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STATE JOTJRXAT,, THURSDAY EVENTINTG, OOTOBER It. 1894.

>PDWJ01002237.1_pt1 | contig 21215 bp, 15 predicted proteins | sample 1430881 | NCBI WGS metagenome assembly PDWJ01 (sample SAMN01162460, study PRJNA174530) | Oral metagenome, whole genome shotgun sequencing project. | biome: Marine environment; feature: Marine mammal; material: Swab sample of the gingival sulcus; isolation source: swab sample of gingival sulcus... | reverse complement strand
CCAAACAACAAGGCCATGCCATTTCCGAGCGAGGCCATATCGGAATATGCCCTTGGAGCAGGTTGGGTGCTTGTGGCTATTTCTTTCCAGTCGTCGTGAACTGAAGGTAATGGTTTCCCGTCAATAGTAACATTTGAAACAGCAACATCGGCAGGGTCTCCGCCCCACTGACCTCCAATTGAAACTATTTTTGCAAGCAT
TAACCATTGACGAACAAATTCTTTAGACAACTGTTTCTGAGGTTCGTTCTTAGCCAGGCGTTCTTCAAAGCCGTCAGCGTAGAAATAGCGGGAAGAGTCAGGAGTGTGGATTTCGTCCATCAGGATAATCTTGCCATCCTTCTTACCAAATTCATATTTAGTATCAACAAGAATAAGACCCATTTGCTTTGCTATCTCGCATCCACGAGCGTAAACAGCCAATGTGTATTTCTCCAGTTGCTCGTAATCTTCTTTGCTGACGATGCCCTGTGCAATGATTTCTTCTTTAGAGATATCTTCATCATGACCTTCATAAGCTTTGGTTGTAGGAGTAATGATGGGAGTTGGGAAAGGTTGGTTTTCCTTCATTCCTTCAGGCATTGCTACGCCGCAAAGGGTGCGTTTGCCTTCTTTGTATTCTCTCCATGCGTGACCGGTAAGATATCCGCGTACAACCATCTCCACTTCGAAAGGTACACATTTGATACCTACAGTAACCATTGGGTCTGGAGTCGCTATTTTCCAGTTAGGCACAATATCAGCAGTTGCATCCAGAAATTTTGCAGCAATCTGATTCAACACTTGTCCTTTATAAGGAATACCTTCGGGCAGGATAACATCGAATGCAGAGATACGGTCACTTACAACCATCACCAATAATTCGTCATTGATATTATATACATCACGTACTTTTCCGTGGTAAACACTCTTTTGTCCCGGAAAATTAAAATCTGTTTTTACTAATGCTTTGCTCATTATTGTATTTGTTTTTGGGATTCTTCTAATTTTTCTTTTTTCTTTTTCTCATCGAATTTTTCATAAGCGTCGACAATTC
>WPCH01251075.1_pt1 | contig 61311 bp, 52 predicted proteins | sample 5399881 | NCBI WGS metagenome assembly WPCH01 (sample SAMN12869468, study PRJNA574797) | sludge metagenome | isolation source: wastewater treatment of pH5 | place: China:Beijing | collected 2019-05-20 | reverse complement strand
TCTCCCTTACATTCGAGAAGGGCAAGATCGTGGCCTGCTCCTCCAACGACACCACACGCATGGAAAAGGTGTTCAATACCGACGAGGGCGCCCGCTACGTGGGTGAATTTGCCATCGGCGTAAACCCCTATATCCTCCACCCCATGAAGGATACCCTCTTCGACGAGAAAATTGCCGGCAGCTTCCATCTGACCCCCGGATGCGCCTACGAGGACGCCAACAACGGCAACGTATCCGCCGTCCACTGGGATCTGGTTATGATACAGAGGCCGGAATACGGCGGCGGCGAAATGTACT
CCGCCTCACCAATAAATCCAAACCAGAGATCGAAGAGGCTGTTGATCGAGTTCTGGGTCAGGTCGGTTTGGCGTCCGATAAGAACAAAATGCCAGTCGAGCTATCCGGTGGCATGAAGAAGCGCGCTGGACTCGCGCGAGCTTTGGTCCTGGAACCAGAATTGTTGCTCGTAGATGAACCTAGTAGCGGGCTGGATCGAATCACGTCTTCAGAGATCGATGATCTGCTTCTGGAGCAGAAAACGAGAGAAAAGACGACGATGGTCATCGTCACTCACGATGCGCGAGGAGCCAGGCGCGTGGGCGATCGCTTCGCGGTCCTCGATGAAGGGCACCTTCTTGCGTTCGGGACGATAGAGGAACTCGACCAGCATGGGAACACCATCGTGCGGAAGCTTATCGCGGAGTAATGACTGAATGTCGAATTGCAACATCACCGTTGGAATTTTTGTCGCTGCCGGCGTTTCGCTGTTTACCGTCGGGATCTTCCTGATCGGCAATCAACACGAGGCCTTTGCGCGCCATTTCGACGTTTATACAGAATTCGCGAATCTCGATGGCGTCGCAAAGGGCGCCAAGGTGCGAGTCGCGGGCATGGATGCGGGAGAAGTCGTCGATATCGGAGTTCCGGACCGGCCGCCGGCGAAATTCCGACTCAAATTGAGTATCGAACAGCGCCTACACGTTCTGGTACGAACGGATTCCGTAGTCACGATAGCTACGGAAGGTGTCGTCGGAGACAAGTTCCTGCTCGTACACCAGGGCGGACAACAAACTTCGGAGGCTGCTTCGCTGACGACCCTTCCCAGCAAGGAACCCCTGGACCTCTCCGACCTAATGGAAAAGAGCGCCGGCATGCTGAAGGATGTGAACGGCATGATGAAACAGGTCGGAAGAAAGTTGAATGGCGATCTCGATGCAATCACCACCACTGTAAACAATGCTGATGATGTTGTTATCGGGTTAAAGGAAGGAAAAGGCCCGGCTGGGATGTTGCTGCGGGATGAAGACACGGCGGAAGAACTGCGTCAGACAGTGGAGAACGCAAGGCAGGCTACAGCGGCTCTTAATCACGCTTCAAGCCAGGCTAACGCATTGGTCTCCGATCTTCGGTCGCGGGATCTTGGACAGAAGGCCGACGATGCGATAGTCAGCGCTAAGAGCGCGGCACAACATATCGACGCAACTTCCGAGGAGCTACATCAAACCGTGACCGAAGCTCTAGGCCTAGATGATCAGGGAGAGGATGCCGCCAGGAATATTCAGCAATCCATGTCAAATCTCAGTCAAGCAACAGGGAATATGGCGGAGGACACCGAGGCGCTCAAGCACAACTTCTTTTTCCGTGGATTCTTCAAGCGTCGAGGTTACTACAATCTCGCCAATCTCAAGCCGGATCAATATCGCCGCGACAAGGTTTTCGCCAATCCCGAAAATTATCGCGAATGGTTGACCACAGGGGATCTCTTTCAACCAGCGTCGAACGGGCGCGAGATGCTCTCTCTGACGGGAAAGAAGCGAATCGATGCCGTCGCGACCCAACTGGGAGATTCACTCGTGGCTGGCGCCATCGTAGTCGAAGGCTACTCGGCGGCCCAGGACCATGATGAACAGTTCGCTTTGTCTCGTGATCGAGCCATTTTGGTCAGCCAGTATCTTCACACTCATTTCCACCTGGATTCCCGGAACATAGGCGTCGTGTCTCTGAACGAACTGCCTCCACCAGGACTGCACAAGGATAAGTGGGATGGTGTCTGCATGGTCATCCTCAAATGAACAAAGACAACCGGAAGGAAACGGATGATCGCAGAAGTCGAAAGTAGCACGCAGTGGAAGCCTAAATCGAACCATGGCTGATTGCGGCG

f if I If) Br Si ,11 W I; Is overcome by giving th body proper and. sufficient nourishment. When waste is active and you are losing flesh and strength, take Scott's i Emulsion . the Cream of Cod-liver Oil It will overcome the waste by giving ample nourish ment. Ihysieians, the world over, endorse it. Don't fcs dsceived by Substitutes! Prepared by Scjtt A Bowna, N. V. Ail Druggiita. DREIRLXD INTERVENES. Triple Alliance Said to le the Power ZUeudlin in Corean War. Washington, Oct. 11. The cable re port that the American minister in Fekin in I urauanco of instructions from Ilia government had offered his services as mediator in bringing the Chinese-Japanese war to a close, is construed at the legations here as a possible move on the part of the triple alliance Germany, Italy and Austria, to intervene. Thus far all representatives of European interven tion iu the w ir have spoken of England, France or liLsia as the moving powers; some reports stating- that they would act together and others that they would act separately. liut the acrion of Italy is taken to in dicate that tie three powers which have no territory Asia, viz., Germany, Italy and Austria f.re not wholly disinterested observers, while the powers which have Asiatic possessions, viz. England, Russia and France, talk of intervening with a view to enlarging their possessions if China is dismembered. A member of the diplomatic corps, well informed on the Japanese situation, said: "If the Dreibucd desires to be a factor in any international intervention, it would naturally select Italy to take the initia tive. Germaay ia the moving spirit of the Dreibund, but owing to the relations between Germany and France, any in tervention by the former would naturally excite the opposition of the latter. Ger many would most lively therefore have Italy propose the intervention. "Any arrangements made would of course, have the support of the triple al liance, as Italy, Germany and Austria are bound by the alliance to mutual ac tion, offensive and defensive in interna tional affairs. In view of this alliance, for mutual action on all foreign ques tions it seems certain that the proposal cu Isdly is in fact the result of the triple alliance." A Japanese newspaper received at one of the legations here says: "No offer of mediation on the part of a third power would be accepted by Japan until her object shall have been completely at tained, which is to place Corean inde pendence on a secure footing and so crush the power of China as to leave her totally unable for many years to come to t.ttonipt a retaliation." Another Japanese paper, the Kokoai, is afraid that, ita countrymen may sacri fice interest to empty honor. After the defeat of her forces and the invasion of Manchuria ly the Japanese army, the Chinese government may perhaps at tempt to conclude a peace with Japan on such terms as are apparently honor able to Jap in, but are really advan tageous to China. The Japanese, says the Kokoai, are always prone to sacritice interest for the sake of honor, and there is just ground to fear that their natural propensity in ly betray them into a false step in the present instance. The expressions from the Japanese press coincide with the views of Ja panese authorities that there can be no mediation which does not give Corea complete independence, crush China's power to further retard the progress of the east and reimburse Japan, either in money or territory, for her enormous ex penditures contracted by the war. Take Ayer's Pilis for constipation, and as a purgative medicine, Safe and ef fectual. JCItt HOLLAND'S : " L niuTsitv" t 3 tt is- Fountain Pen, Warranted lt K tine. Si, oo -i -J o tt a- o c - ; o o 1 s s ' I S i I ; . I 3 ' m ) f ' t'r 1 t i IS s i i 1 ! V i 5 I 1 i BOOMEOLIKECillllOI! Boiler Aftf r Boiler Explodes at Shamokin, Penn. Thirty-six Boilers of a Mining: riant Utterly Ietroyed. FOUR HEX KILLED. Half of One Boiler Thrown a Quarter of a Mile. Many Employes Narrowly Es cape Scalding: from Steam. Shamokin, Fa., Oct. 11. Four men were killed, two fatally injured and sev eral others were painfully burned by a disastrous boiler explosion that occurred at the Henry Clay colliery early today. The entire steam supplying plant of the mine, consisting of thirty-six boilers, was totally demolished, and ia addition to the monetary loss, which will be f S0.000, the Henry Clay, Big Mountain, Sterling and Peerless collieries will be unable to re sume operations for at least a month. The explosion is the worst of its kind that has ever occurred in this region and its cause is a mystery. The dead and injured were: Thomas Carr, fireman, leaves a wife and three, children, one arm ami one leg broken off and body cut in two. Wm. Boyd, tiremau, leaves widow, hor ribly crushed and lacerated about the body, dead when discovered. Win. E. Slick, aged IS, neck broken and both hips fractured, died in a few minutes after being found. Peter Heck, fireman, side of head crushed and severe internal injuries; can not recover. Jacob Didiarn, water boss of Mahoney Valley, married, scalded and crushed about the abdomen and legs; cannot re cover. John McLaughlin, fireman, both legs broken and head crushed; died two hours after the accident John Fleukenstein, married, received serious injuries about body; may re cover. Dennis Brenuan, scraper, struck in the face with bricks; not dangerous. Wm. Quinu, lamp man, of Springfield, injured by flying bricks. It was about 7:25 this morning when the workmen at the Henry Clay colliery were startled by a heavy explosion. At the same moment a portion of the boiler house was blown into the air. and flying bricks were hurled in every direction. Several other explosions took place. The air was tilled with escaping steam and debris for a radius of 4. 0 yards, and many of the employes narrow ly escaped death. The report of the explosion was heard in this city, a distance of over two miles. The terrible accident came up on the boiler house employes without warning, and only one of them, a Pole, escaped uninjured. The others were buried beneath the mass of debris and some of tha bodies were not recovered for two hours. The boiler on the west end of the house is supposed to have been the first to explode and then the adjoining boilers went up in quick succession. The repeated explosions resembled the roar of heavy artillery. Only nine of the thirty-six boilers escaped de struction and these were o dam aged that they are useless. Many of the boilers were torn apart near the cen ter by the terrible force and the two sec tions would then take different directions. One-half of a boiler was hurled a full quarter of a mile and lodged in the slush bank northwest of where it had former ly stood. Another, that took a similar direction, crashed through the side of tho breakers and lodired against the scraper line. Another crashed through the tip-house and came near killing several employes. Four collerios will be thrown into idle ness by the accident for a month or six weeks so that the total loss will aggre gate !f 100,000. A 31 0 DERN JOHN AL D E X. Only Tliis Man Wanted Pay for Hunting a Wife for a Man. Maskouta, 111., Oct 11. -Henry Arnold and Mrs. Louisa Hodo were married at Smithton last night. The groom is a widower of 12 years and the bride a wid ow of (j'J. The groom achieved some no toriety on account of a peculiar lawsuit in which he is defendant. Plaintiff is Louis Timmig, who alleges that he was employed to secure a wife for Arnold. Plaintiff avers that he spent three months' time and some of his own money in searching for a wife for his employer. According to Timinig's state ment he found a woman at Picnicville who was willing to marry Arnold, but the latter ruined his own prospects by flirting w ith other widows. Timmig presented a bill for $100, which Arnold refused to pay. A sympa thetic jury allowed Timmig $55 for his services and Arnold promptly took an appeal to the St Clair county court, where the case rests at present. It ap pears that afttr Arnold discharged his matrimonial agent he set out on his own hook in search of a wife. The marriage was he resulc Both Arnold and his bride are wealthy. Kxritement Over Yellow Fever. Oaxaca, ilex., Oct 11. There ia much excitement among the people of the state Campache and the island of Car man over yellow fever, which is causing large number of deaths. The Norweg ian bark Dolly has lost three of her crew and on shore deaths ar numerous. . Bribe Taker fehoot Himself. Dktiioit, Oct 11. Julius Lichtenburg, one of the school inspectors under in dictment for receiving a bribe, probably fatally shot himself this morning. His case was to bein in the recorder's office today. The case of Wm. C. Lip hart, the first of the alleged boodlers to be tried, was continued yesterday. t Your Hair Dry and Brittle. Fall Ins Oat or Tarnlns . ray 7 These are only indications that the fol licles or roots of the hair arj getting weakened or diseased. Beggs' Hair Kenewer will strengthen and invigorate the follicies and the hair will regain its natural color and become soft, glossy and healthy. Bold by W. 11 Xennady. I'ALE-FttlXCETOX GA3IE. The Xat of the Foutbull Mtch it Mnoh in otilt. Niw York, Oct 11. The date of the Yale-Princeton football match is still in as much doubt as ever. Representatives of the two colleres met at the Murray Hill hotel last evening to decide upon the date, grounds, referee and linesman. After a session lasting nearly three hours they succeeded in settling one question that of linesman, and ex-Captain Ord way of Lehigh, was chosen to act in that capacity. Kegarding the date, the managers are no nearer a decision than after their meeting a week ago. The Yale representatives refuse to meet the Tigers on Thanksgiving day, giving as a reason that they cannot en danger their chances of victory by play ing so soon after the Harvard game. Wednesday, December 5, was suggested, but as Princeton's faculty refuses to al low the game to be held on Wednesday that date was given up and Saturday, December 1, proposed. The Y'ale men would give no definite answer to this proposition. It is understood that the managers of Ambrose park, Brooklyn, have made a favorable offer and the selection of grounds will not be determined until other field owners have been heard from. Captain Hickley, President Cable and ex-3Ianager Holton represented Yale and Captain Trenchard and President Munn appeared for the Tigers. A-iilJXG JURY. The Jury In the Longrdon Case .Stands 4 to for Conviction. Rev. J. L. Longdon, who was arrested through efforts of the social purity league, for an offense which the society aims to punish, namely residing together without being married, was given his preliminary examination, before Justice Grover yesterday afternoon. The jnry hung. standing 4 to 6 for conviction. A large part of the young legal talent in Topeka was interested iu the case. Longdon had on his defense Law yers Joe Reed, J. T. Ward, Chas. Fensky, Frank Lynch, II. W. Kuler, Joe Ward, W. E. Atchison, Otis Huugate and W. L Jamison. Deputy County Attorney Urmy for the prosecution was assisted by C. F. Stairbird. The co-respondent in the case Geor gianna Brown refused to testify, insist ing on her contitutional right of ref usiug to criminate herself. The prosecution attempted to introduce a sworn state ment by Mrs. Brown of Longdun's guilt but the defense objected and Justice Grover sustained the objection. The case will be retried on the 16th. DRAGGED 15G YARDS. An Oakland Groceryuian LSadly Hurt in a Runaway Today. William Nelson, the grocer at the cor ner of Seward and Logan streets, was dragged a distance of 150 yards in a run away this morning. He was driving a spirited young colt near Jefferson and Crane streets when it became frightened and ran away. Mr. Nelson was thrown out and became so tangled in the reins that he was dragged 150 yards be fore he could free himself. 31. E. Stoker passed the scene shortly after the acci dent and found Mr. Nelson lying in the road, stunned and groaning heavily. He took him to his home in Oakland and summoned Dr. Munn. Mr. Nelson's in juries are serious, but not fatal. WORSE TIMES IX FRANCE. More Working-men Out of Kitiploymeut There Than in the I'nited State-. Washington. Oct 11.- That the Amer ican working man has not been the only sufferer from hard times is made appar ent by a report to the state department from Stephen II. Angell, United States commercial agent at Boubaid, France. He said that the figures of the centra! labor bureau at Paris shows that the labor situation throughout France on August 11 last appeared to be that a large number of workmen and laborers was without employment, only a small portion of those who have for some time been in forced idleness having resumed their occupations. Six hundred and fifty-four labor unions with a mem bership of 120,432 reporting to the cen tral office, it appeared that 14.4 per cent of the laborers were without work. Of these unions fifty-three report the situa tion as worse than last year. In the agri cultural districts (7 per cent of the labor ers were without employment and in the wine districts of Cher and Ilerault the percentage was increased to 75 and 80 per cent respectively, the crisis resulting from the low price of wine. GO RACK TO WORK. Massachusetts Weavers Return After a Seven Weeks' Strike. New Bedford, Mass., Oct 11. The operatives in five corporations went back to work this morning after being on a strike for seven and a half weeks, in the Achushnet and Hathaway mills, which are under one management, the weavers refused to go in, but many of them sought work in other mills. The mills which started up were the Pototnska, Wamsutta, Bristol, Grinnell and Pierce mills. 'I he weavers in the W"'nsutta mill No. 7 left the mill on finding they were re quired to run five looms instead of four. They held a meeting and voted to strike. TO TELL FR AXCE ABOUT US. Consul at Chicago Instructed "ot to Write Home l$ut Tell In Person. Paris, Oct. 11. TheGaulois announces that M. Hanotaux, the minister of foreign affairs, has decided upon an interesting experiment He has instructed the French consul at Chicago not to send his usual consular report, but to return to France and make a brief stay in the chief ports of this country, beginning with Bordeaux, in order to acquaint French merchants and manufacturers verbally with the present condition of trade in the United States. CZAR'S C0XDITI0X GRAVE. The Russian Embassador at Rome Re ceives liad News. Rome. OcL 11. The papers here state that ii. Viangali, Russian ambassador to Italy, received today grave news con cerning the health of the czar. Follow ing the receipt of the news the ambassa dor ordered that prayers for the recovery of the czar be offered in the chapel of the embassy. In cases where dandruff, scalp disease, falling and graynesa of the hair appear, do not neglect them, but apply a proper remedy and tonic like Hall's Hair Re-newer. HEWS OHM. Metropolitan Police of Kansas City Investigated. Commission Reports That Large Steals Have Been Made. OTHER STATE NEWS. A Man Shot by an 0 nicer at 3IcPherson. Kansas Citt, Oct 11. A special com mission of the Kansas City, Kas., coun cil, which has been investigating the cause of the falling off of the saloon rev enues of the police department, and con sequent reduction of the city general fund, in its report makes startling dis closures. It is shown that while $4,500 was monthly received from the different joints, but $3,200 of the amount was turned into the city treasury. The committee recommend the aboli tion of the Metropolitan police, under which the steals were made, as being to tally inadequate. The law was inaugur ated by the last Kansas Republican state administration and was much commented upon when first put into force. Under it, it is claimed, none of the present offend ers can be reached. Bl'KfiLAK WAS .SHOT. A Storekeeper Puts, a Charge of Shot Into a Hurglar at Caney. Independence:. Oct. 11. Last night Deputy Sheriff Wilson of Caney brought to this city Charley Lewis of Arkansas City, Kan., and lodged him in the county jail here. Early yesterday morning Lewis was discovered in the act of bur glarizing Booth & Patterson's store ut Caney, and while makiug his escape from the building was ordered to halt by Jeff Booth. Lewis did not stop and Booth shot at him with a load of No. 7 shot from a dis tance of about thirty feet, the load strik ing him in the hip, completely disabling him. Lewis burglarized the same store on the 20th of last June. VAM)KRltl R(; SliNTKXCEI). The Leavenworth Uusiness College Man Convicted of Fraud tilent I'se of the Mails. Leavenworth, Oct 11. F. J. Van derburg, who pretended to run a business college in Leavenworth at one time, but was arrested eighteen months airo for fraudulent use of the mails, has been con victed in the United States court on that charge. The evidence against him was strong and showed he had robbed many innocent people by fraudulent advertis ing. It also showed that he beat newspa pers in about two-thirds of the states of the union by refusing to pay his bills. On account of his having lain in jail for a year and a half, Judge Foster only sen tenced him to pay a fine of $1 and to re main in jail sixty days. Shot While Trying to Kscape. McPherson, Oct 11. While Night Policeman Daniels last night was at tempting to arrest a man named Bengston he was resisted. Bengston started to run and Daniels shot at him twice, the first shot taking effect, hitting him in the shoulder and passing through the lungs. He ran about three blocks and fell. The wound is dangerous but not fatal. Run Over by a Wagon. Parsons, Oct. 11. Bert Smith, living near Dennis, was in the city yesterday morning and purchased a load of coal. On his way home his team took fright and in his effort to stop tho horses Smith was knocked down and run over. His left leg was badly lacerated, but strange to say, no bones were broken, although he was trampied upon by the horses as well as one of the wheels of the wagon passing over his leg. Drawn Into a Cane Crusher. O lathe, Oct. 11. A 7-year-old son of B. N. Colweli, a farmer residing about thirteen miles northwest of this city, met with a frightful death today. The boy was engaged in feeding sugar cane into a crusher, when he was accidentally caught and drawn into the machine and crushed to death almost instantly. Kiley County Pioneer JLead. Manhattan, Oct. 11. William P. llig inbotham, one of the pioneers iu Riley county, died of a complication of diseases following weakness of the heart. He has been ill for several months, and his death was not at all in the nature of a surprise. Donohue is Acquitted. Leavenworth, Oct. 11. The trial of Edward Donohue for murder, that has been tried In the district court all week, ended today in hi3 acquittal. Donohue killed John Coffey in a saloon row last July by shooting him aa he was running up stairs. FAMILY OF IXCENDIARIES. The lf.ntire Reimer Family Arrested for Burning Dalton, Ohio. Massili.on, O., Oct 11. The entire Reimer family at Dalton have been re arrested, new evidence having been dis covered. Great excitement prevails. Dalton was recently near wiped out of existence by a fire supposed to be of in cendiary origin. The Reimers were sus pected and arrested some time ago, but owing to lack of sufficient evidence, were discharged. D WIGHT RYIXGTOX DEAD. Grant! Secretary of Kansas Masonic Grand Council Passes Away. Leavenworth, Kas., Oct. II. Dwight Byington, grand secretary of the .Sla sonic grand council of this state and re corder of the grand commaudery and one of the most prominent order men in Kansas, died at his home here this morn ing after a long illness. He was 63 years old and had lived in Leavenworth HO years. His wife survives. TOO LATE TO CLASSIFY. "TvaITtiTi)! a or i; room house, in food repair, to small family, not to succeed H blocks west of ave. Address Y' care Journal. IOK SALE tioorl family mare 7 years oii, gentle and works any jjiare. rXl-i east 4th. IOTT Pair of cold rim nose t'lasses. Keturn -to f'ary Johnson at Republic an state cen tral coaiinittee and receive reward. Take no Substitute for Royal Baking' Powder It is Absolutely Pore, All others contain alum or ammonia. THE RIYALS. . Both Morrill and IeweUing Speak to Itig Meetings. Co i. cm bus, Kan., Oct 11. ilajdr Mor rill, candidate for governor on the Re publican ticket, addressed the biggest audience in the court hou3e square iu this city yesterday afternoon that has so far been held in Cherokee county during the campaign. Fully 3,000 persons were present. A procession of farmers preceded the speaker, and nearly 200 vehicles were in line. En thusiasm ran high and Maj. Morrill's re marks were well received. After the speaking i!50 old soldiers fell in line and headed by the bund, marched to the hotel and tendered Maj. Morrill a reception. Ottawa. Kans., Oct. 11. A big meet ing of the Populists was held here yes terday. There were probably 5,000 peo ple at Forest park to hear Gov. Lewell ing and Mrs. Mary Lease. The city was decoratad with flags and bunting in honor ofjthe executive. The Auditorium at night was comfortably filled to hear the same speakers. A TUMBLE IX GRAPES. The Local Crape Market is Decidedly Bearish Today. A carload of grapes arrived in Topeka today that was unclaimed by the person to whom they were consigned. A Kansas avenue merchant bought half of them and a grocer iu the same block bought the other half at a figure that little more than covered the freight charges. The merchant posted out a big sign '2o cents a basket," and when the arocer saw it he made a bigger sign, reducing the price to 20 cents. That made the merchant mad and he got a step-ladder and piece of wall paper and drew a sign cutting the grape mar ket to 15 cents per basket, that could be seen a block. At last reports the grocer was figuring on a piece of brown wrap ping paper to see how he could come out on the deal if he cut the price to ten cents. People in the block are expecting to see grapes given away before dark, In the meantime nearly every predes trian in the block carries a big bas ket of grapes with him. And they are good grapes too. Tomorrow there may be half a dozen cases of appendicitis in town, for grape seeds are said to be the surest cause of it PLEDGED TO POPULISTS. Illinois State Federation of Labor Declares in Favor of the People's Party. Bei.lsviixe, 111., Oct 11. The Illinois State Federation of Labor has developed a political ovation for the People's party. The Omaha platform of 1S'J2 has been endorsed by resolution, as also the Spring field platform of July d, 1SJ4, of the laborers and agriculturists iu favor of the People's party. A resolution has also been passed pledging the Illi nois State Federation of Labor to support the state, congressional, coun ty and local tickets of the People's party in Illinois during the coming campaign. Among other resolutions adopted was one that the supreme court of Illinois be requested to render a decision upon the contested provisions of the 8-hour law for women and children employed in factories and shops. And that Sunday closing in Chicago be endorsed and the city council of Chicago be requested to pass the Sunday clos ing ordinance tnow baf.-e it. It was also resolved that tho general assembly for the state of Illinois be re quested to propose at the next session tne following amendment: Section 1, Article 10, Constitution of Illinois: The general assembly shall provide such revenue as may be needed by levy ing tax so that every person and cor poration shall pay tax iu proportion to value of his or her, or its property sub ject to taxation. Such value to be ascer tained by some persons to be elected or appointed in such manner as general as sembly shall direct and not otherwise provided. It shall be optional with each county of the state to fix and determine by majority vote of such county, the class or classes of propr.ty upon which taxes for public revenue shall be levied, but the general assembly shall have power to tax persons or corpora tions owning or usiug franchises and privileges in such manner as it shall from time to time direct by general law, uniform as to the class upon which it operates. After the adoption 01 tnese ana other 1 resolutions the federation took a receJ3. The forenoon was devoted to an exten- ! sive carriage ride about the city. KreishC Kate for Coal. Brazil, Ind., Oct 11. After a two day's secret session, the block coal opera tors in this district, with the railroad operators, it is said, arranged-a freight rate to Chicago by which coal will be taken to Chicago on a basis of 90 cents. The Monon company it is stated has offered a 90 cent rate. The operators are preparing to resume business in the block coal fields. A nicer'a Nicknes May Be a Rone. Simla, Oct 11. A private letter re ceived from Cabul, the capital of Af ghanistan, says that the ameer, Abdur Rahman Khan, is seriously ill. In view of the complications which have arisen in the far east and the fact that England has been endeavoring to prevail upon the ameer or his son to visit Engla-ud shortly, the reported sickness of the ameer may be a ruse adopted in order to avoid such a visit For Over Fifty Years Mra Winslow's Soothing Syrup has been used for teething. It soothes, softens the gums, allays pain, cures colic. Best remedy for diarrhoea. 2o cents a bottle. Ayer'a Ague Cure is warranted to cure all cases of malaria. Sold by druggists Price, $1. D. Holmes, druggUt, 731 Kanaaa av. war ox livixg Pi( n :n;r The Women Who Arc Mokiny: th! I Call on supt. Byrnes. New Yoke, Oct. 11. Mrs. Lmily I Martin, national superintendent I ti. National W. C. T. U., and Mrs. II. ; I'ritchard, state superintendent, w ho m waging war against living pictures at. obscene lithographs, have .;;. i on s lice headquarters to see Superiuien i ! Byrnes. Inspector Conlin told them tli.it th matter as complained of was 1 i . every attention. Mr. Cunliu sai l tu. but for the pressure of other laixin.-ssj test case iu the matter of exhib.titi.' f deceut lithographs would Lave i 1 made before ibis. Mr. Hartman of the district a't .i i, v office, he said, had the matt -r in ), n and it was expected that within a 1 -days the police would test the law u subject Aa regards the living piet!.r the inspector assured tho ladies t:it u, matter wi.s receiving every attention a-i that some result would follow t-iinrtly. Mrs. Martin stated that sho h.i i r ceived a letter from Phila Jelph 1 . ;. 5 prising her of the fact that lmiei publications and pictures had been moved from the news stands in that 1 as a result of the efforts of tin? -N.:u.:, Woman's Christian Temperauco uui jii. MADE LITTLE COINS. Counterfeiter Who Didn't Venliup li.n a ,Ii-C-ii Piece. Sergeant Steele and nicer v, et . rested three men at the corner of r-ec 1 a street and Kansas avenue last nijUt . the charge of counterfeiting. iiy . of tho men, J. L. Walker H Known i Topeka. The other two gave their r. m,. as H. Spahr and Henry Sue id an i they are from Texas. Walker has i e -running a street stand where he was at rested. The men are charged with count. -t feititig live and tweuty-five c ent iei . and they had a quantity of thof";.uii u coins on their persons when rapture S. The die work on the eotiuterleits i quite good but tho coins are very l and ean easily be detected upon n 1 Re examination. The prisoners were turned over to th government today. The licit lnatnlliuent IIoiimc. I sell watches, jewelry, clock, rti x lace and chenille curtains, stand o i and household Fpeciakie at priees an on terms you can afford to 1 :. a canvassers. You are invited tor j:no an i get my prices and terms and see ho i much you can save by calling. L. V Hughes, 21H Last Fifth street. TODAY'S MARKET REPORT. Furnished by the Aoclatd Prei lo t Ktat9 Journml. Chicago. Oct. 11. Wheat weaken S today on the fact that northwestern n ceipts were larger than last year 1 y 1 ! cars and because Liverpool was e.i , ., December opened unchanged at .":;' declined to oiij-g and rallied to 5;'.' , '.. 1 . Corn started c higher at 5o'.,, h,, free offerings 011 account of New lwt houses, caused a decline to 4!t''d. L;.tei the market rallied to 50l-4. May oats started Jo higher at :::: declined Jj'c and rallied to :;.5'l. Provisions were liriu at tho open i t - o small hog receipts, but soon l. cim easier on local selling and in sytn ; t with grains. January tiork started 7 1 t higher a 1' and declined to 1'.'.';" January lard L started Z':,: and declined to .$7.."2'X. Estimates for Friday Wl at cars; corn 120 cars, oats 1 . o cars, tn i 1 O'JO head. Rve Cash 47.: 5:5. Bari.kv Choice common 50,'g,51. Butter tuiet; Dec ember 50; rnedit l.l; creameries, 1 1 dairj-, KJjlO. Lous Steady at KIT J. Wheat October. 50 IK- 527a ; May, 5Sc bid. i CoRTf October, '19s8; Noveuii 4y tbid; December 47 r'0 May, 4: v, i Oats October 2S; November, 2" December 2 !).; May, :',f, Lid. Pork October, f 12.65; Janua $12.77 . Lard October, $7.55; Januu $7.40. Riisb October, J a. 11 ij a r v, $6.455,6.47) 2'. Hogs Receipts today 19.0:)'), u''U receipts yesterday 17.557 hoad; ci. menta today H,42S head; left over ah. 3.600. Quality hardly so tio Market active and firm, prices about higher. Catti.k Receipts, 17, 0'JO. Mai. weak at 010c decline. Shekp Receipts, 20.000. Market moderatively active; prices weak 5,$' lower. HanM Citr Jlnrket. Kansas Citt. Oct. 11. Catti.k--R ceipts. 7,000; shipments, ;?,'. .Mark dull. Texas steers !.'' )5 ; '. ', beef steers, $2.805. '0; native e ,w $1.50?$2.10: Blockers and. feeders 3.50; bulls and mixed f 1.50 7.4 d.2 5. Hood Receipts (5,000; shipment-, J .i i Market strong to 5 rents Bulk of sales, $5. 00 f 5. 10; heavies s " ft 5.23; packers, $5.00U3.1; mi. $5. 0043. 10; lights :f 5.00. . !u, $3.00(4.50. Shkkp Receipts. 4,000; f,hi pmcri i 2,000. Market steady aud unclntiii.'' -1. Wheat Market lower. No. ' 1.; 474lSci No. 2, red, 40c; No. 3 i 45c; rejected; i'2(tf:-i''c. Corn Steady; No. 2 mixed 47; No. white 48i. Oats lov;Jc lower; No. 2, ioi.x--29?29Jc; No. if, white. 32'ic lira; No. 2, 51c. Flax Sekd Steady. $ 1.35 , 1 1 . :; s. Bran In better demand; 5- ' ." . Hat Steayd; timothy, 1 7. "iC prairie, $0.50H7.50. Buttir Market weak; cr-r.ir 18i21c; dairy 16 ft 17 c. Laos Quiet; 14i.